Now that Dan and I have made it through the growing pains of last year, and have managed to get ourselves into a completely different and better place that we can build from, we realize how lucky we are that everything just worked out and we got a second chance at setting up our lives for success and happiness.

Of course, it took a lot of effort to get here. And we had to get rid of a lot of things and streamline the way we were living. To do that, I collaborated with my friend Catharine Klepac of Klepac & Co. to design our new *adorable* and glam space. I’ll be sharing that collaboration soon. In the meantime, we’ll see you at Pearl!

View Comments (18)
  • I love this post in so many ways.
    My husband I were renters for many, many years before buying our first house. This was circa 2005, the real estate bubble when EVERYONE was buying house(s). We got tired of explaining why we weren’t ready, deflecting nosy questions, etc. When we finally did buy a house, it was much less stressful than if we had pushed ourselves to do it too early.
    Best wishes to you and your family as you enjoy financial peace and security!

    • YES INGA! Amen. Thank you so much for the encouragement. Next time we buy, we know what will and won’t work for us. And we much prefer to live urban! All things we had to figure out by trial and error 😉 Thanks for reading! xx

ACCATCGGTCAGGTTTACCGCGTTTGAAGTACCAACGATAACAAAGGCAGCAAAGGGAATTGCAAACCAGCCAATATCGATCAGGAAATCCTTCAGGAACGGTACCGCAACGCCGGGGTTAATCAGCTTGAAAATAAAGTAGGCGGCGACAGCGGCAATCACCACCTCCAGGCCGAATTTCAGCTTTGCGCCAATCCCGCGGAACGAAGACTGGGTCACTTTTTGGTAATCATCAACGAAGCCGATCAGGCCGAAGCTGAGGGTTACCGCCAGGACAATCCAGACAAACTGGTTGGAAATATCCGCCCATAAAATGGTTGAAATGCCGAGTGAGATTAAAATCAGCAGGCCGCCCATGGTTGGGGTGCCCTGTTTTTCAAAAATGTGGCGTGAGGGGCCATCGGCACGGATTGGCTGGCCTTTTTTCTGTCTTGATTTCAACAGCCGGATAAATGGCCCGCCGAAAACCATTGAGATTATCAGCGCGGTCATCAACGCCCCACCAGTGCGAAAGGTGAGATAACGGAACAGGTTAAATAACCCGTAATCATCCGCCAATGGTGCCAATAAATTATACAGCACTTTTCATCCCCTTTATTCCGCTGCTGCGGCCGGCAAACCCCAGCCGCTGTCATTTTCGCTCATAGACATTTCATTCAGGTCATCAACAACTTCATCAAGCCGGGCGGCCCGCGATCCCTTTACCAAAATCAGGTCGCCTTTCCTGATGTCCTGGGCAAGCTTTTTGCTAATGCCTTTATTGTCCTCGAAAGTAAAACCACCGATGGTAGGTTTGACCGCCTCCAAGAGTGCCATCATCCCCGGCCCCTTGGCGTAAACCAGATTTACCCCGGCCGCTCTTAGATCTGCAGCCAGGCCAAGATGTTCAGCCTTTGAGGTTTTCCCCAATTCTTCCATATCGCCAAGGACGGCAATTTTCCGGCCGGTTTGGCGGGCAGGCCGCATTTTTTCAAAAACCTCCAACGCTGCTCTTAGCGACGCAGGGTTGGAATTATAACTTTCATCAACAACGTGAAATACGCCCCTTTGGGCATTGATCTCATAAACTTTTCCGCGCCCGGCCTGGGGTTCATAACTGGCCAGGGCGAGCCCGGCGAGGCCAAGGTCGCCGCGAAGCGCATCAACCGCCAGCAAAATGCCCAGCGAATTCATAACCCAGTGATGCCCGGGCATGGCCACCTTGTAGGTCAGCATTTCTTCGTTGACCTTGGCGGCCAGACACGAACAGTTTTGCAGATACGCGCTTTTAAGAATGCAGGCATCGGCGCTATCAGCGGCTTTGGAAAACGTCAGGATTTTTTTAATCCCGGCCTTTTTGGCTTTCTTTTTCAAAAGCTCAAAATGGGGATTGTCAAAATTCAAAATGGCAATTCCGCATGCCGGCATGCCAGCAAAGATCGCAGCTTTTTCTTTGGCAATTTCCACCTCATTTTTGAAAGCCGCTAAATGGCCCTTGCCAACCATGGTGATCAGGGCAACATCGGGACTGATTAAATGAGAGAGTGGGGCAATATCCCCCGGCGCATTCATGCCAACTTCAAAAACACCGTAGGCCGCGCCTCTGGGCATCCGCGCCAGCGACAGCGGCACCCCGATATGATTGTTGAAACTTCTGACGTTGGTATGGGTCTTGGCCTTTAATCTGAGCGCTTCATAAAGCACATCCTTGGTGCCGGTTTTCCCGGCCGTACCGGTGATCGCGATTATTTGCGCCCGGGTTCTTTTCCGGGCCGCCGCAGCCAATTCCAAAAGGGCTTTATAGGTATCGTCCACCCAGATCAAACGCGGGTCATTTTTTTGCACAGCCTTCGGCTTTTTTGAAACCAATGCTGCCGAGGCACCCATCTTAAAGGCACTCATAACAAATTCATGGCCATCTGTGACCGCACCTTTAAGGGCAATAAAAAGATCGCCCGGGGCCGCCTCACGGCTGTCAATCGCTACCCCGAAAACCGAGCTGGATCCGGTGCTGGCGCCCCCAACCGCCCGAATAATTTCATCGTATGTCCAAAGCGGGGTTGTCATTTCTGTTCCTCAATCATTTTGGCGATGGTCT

• It was so nice to see you Margot! Thank you for the kind words! Looking forward to seeing you around more often! Xx

  • Great great post Ellie. Authentic and well-stated, so many millenials need to hear this message now and start putting the unseen ahead of the seen. Bravo, girl. Love!

  • Absolutely loved this post. Your humility is an inspiration. It’s so easy to let subliminal societal pressures dictate so many of our daily decisions but living life more intentionally and focusing on what’s best for your self and your partner is really what it’s all about. Thank you for this great reminder!

  • I love the honesty and openness with which you share your many life lessons including this one. You continue to learn and grow from your experiences and it’s wonderful to share your journey. Kudos to you and your family for taking advantage of this opportunity to get out of debt and reset your life to a place that is more comfortable for the both of you. It is far easier to do that now than 30 years down the road. You seem to have a great partnership and I look forward to hearing more of your adventures.